Magazine article The Spectator

Leading Article: Better Together

Magazine article The Spectator

Leading Article: Better Together

Article excerpt

This time two years ago, the United Kingdom stood on the brink of dissolution. The referendum on Scottish independence hung in the balance and momentum was with the nationalists. The optimism and energy of Alex Salmond's campaign stood in admirable contrast to the shrill hysteria of Project Fear, the name given to a unionist campaign that churned out ever-less-credible warnings about what would happen after separation. The union was saved, but 45 per cent of Scots had voted to leave it. So the referendum had not closed the question, but left it wide open.

At the time, the North Sea oil sector was still in fairly good health. In the SNP's economic manifesto for independence, it gave estimates of up to £7.9 billion a year for oil revenues. Then the oil price crashed -- and oil revenues are now 99 per cent lower, at £60 million. This is no freak: America has mastered fracking and doesn't need to import so much oil now, pushing the price of a barrel down from $110 to $45. This hasn't hurt the UK economy because the stimulus from cheaper fuel generally balances out lower North Sea receipts. A country of 65 million can absorb such shocks. A separate Scotland simply could not.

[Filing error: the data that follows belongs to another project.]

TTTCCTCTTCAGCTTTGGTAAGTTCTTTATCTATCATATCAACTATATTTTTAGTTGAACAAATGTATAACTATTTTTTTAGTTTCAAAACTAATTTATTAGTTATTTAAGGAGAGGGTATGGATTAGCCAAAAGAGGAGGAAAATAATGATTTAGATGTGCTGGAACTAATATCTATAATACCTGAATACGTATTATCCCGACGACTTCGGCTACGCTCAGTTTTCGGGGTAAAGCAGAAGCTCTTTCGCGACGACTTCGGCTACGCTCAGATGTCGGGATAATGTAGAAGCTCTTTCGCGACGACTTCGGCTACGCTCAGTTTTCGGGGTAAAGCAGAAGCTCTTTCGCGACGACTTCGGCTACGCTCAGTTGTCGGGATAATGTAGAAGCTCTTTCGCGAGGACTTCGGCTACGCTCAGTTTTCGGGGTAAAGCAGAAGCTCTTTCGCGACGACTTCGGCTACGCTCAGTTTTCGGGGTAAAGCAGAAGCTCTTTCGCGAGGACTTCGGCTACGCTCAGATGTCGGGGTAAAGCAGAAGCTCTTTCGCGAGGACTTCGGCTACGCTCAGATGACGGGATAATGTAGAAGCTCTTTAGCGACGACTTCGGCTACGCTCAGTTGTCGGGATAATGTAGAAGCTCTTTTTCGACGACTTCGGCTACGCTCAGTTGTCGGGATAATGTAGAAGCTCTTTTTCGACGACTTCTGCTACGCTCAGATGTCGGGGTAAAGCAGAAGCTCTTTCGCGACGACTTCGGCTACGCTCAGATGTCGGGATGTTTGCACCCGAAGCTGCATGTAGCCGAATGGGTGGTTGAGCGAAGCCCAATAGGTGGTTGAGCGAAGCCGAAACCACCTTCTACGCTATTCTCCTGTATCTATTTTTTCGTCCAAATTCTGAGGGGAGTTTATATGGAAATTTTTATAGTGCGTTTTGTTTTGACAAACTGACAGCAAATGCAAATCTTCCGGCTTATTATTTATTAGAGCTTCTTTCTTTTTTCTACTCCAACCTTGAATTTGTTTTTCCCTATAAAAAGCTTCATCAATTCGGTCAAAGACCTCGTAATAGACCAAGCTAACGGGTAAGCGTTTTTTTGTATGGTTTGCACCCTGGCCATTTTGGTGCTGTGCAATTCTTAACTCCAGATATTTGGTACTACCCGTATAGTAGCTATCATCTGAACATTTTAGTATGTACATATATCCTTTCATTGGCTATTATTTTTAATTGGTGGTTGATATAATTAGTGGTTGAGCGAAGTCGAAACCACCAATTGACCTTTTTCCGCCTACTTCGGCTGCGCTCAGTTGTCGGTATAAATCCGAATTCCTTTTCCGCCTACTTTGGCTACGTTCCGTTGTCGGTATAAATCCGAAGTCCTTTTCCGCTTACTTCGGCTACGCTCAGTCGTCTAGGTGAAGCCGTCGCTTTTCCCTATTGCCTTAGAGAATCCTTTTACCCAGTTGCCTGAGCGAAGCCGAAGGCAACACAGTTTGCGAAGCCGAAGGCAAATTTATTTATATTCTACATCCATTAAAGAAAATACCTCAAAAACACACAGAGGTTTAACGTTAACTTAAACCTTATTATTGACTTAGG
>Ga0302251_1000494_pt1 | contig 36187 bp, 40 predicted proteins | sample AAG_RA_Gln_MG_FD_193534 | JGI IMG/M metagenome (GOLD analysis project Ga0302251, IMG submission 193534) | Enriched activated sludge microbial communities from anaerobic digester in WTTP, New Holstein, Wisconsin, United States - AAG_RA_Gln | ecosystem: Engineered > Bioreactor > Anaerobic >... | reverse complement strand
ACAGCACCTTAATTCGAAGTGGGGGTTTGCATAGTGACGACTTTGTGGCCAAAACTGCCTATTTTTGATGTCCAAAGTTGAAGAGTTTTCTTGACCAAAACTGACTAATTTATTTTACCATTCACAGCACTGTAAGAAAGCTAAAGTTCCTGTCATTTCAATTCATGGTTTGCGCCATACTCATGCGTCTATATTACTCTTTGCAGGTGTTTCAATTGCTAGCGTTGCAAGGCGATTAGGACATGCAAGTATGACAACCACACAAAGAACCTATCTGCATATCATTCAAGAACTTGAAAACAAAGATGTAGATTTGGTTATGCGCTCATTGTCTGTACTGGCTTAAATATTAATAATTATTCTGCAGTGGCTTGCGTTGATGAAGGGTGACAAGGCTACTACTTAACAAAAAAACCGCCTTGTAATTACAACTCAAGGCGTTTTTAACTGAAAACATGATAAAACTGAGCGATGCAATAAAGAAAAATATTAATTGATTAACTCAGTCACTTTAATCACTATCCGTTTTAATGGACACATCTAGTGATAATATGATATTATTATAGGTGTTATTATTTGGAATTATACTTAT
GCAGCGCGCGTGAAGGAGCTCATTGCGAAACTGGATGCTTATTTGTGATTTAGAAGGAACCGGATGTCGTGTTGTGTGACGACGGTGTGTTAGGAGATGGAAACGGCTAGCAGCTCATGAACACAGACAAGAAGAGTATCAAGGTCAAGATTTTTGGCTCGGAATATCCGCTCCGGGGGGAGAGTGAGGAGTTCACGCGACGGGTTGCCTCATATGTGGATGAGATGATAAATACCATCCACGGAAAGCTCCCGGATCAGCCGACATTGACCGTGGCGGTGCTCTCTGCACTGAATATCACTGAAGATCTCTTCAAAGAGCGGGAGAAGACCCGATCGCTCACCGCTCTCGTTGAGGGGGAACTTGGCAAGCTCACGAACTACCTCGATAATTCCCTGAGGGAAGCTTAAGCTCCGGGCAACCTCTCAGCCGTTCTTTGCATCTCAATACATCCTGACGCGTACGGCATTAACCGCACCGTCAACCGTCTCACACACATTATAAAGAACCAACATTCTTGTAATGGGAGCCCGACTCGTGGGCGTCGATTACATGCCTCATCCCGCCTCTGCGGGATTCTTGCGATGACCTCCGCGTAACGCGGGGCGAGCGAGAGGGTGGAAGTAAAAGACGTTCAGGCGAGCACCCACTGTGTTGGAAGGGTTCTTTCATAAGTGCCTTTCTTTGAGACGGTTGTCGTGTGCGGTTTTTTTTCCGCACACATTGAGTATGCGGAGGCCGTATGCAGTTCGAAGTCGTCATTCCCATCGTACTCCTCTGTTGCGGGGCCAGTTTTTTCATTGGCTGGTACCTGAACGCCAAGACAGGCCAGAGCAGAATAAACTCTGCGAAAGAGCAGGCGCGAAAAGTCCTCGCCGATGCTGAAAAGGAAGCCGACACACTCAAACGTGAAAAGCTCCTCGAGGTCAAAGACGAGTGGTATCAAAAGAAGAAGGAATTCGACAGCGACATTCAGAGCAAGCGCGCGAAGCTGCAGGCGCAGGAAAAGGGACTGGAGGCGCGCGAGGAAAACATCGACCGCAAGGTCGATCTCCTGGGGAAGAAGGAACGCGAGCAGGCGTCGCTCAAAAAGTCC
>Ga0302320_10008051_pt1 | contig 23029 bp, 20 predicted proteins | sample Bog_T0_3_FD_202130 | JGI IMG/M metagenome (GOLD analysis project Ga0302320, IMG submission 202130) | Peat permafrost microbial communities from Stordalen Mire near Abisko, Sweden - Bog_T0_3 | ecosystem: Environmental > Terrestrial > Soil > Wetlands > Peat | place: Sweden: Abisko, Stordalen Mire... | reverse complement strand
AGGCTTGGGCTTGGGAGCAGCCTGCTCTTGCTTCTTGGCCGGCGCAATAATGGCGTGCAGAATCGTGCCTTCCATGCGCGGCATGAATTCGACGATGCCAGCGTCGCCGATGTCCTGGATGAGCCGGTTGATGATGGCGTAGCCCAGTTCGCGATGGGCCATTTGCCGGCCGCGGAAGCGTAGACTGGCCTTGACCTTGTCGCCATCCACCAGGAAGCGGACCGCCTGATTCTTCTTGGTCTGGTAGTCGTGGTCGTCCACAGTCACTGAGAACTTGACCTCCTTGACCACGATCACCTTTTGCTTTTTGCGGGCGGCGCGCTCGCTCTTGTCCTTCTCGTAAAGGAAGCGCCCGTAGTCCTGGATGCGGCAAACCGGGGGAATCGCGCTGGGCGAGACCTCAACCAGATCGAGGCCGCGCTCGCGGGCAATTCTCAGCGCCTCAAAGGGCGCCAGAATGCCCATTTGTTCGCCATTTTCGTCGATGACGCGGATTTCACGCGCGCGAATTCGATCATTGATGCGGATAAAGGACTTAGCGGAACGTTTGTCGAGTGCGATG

Had the SNP achieved its stated ambition of 'independence day' in the spring of 2016, what would it be doing now? We don't have to imagine. This week, the Scottish government published figures for its national finances. They show that the Scottish government spends £127 for every £100 it raises in tax -- a ratio unequalled anywhere else in the developed world. It can do this because so much extra money is sent up from England. For every £100 spent per English head, £120 is spent on a Scottish one.

Greece, Italy, Albania -- no country, no matter how economically distressed, has such a mismatch between state spending and tax collected. Scotland's deficit -- at 10.1 per cent of GDP -- is now twice as big as the next-worst country (Japan). No independent country could afford to run a deficit of Scottish magnitude: to borrow on world markets, you need a semblance of fiscal respectability. Even to join the European Union, Scotland's deficit would need to be below 3 per cent. So an independent Scotland would right now be facing a choice: state spending down by 15 per cent, taxes up by 19 per cent, or a combination of the two.

The cuts are certainly doable. The Scottish government machine is vast, and at times the whole enterprise looks like an attempt to recreate East Germany. Nicola Sturgeon could certainly propose a rapid slimming-down of government, and say that this is a price worth paying for secession. …

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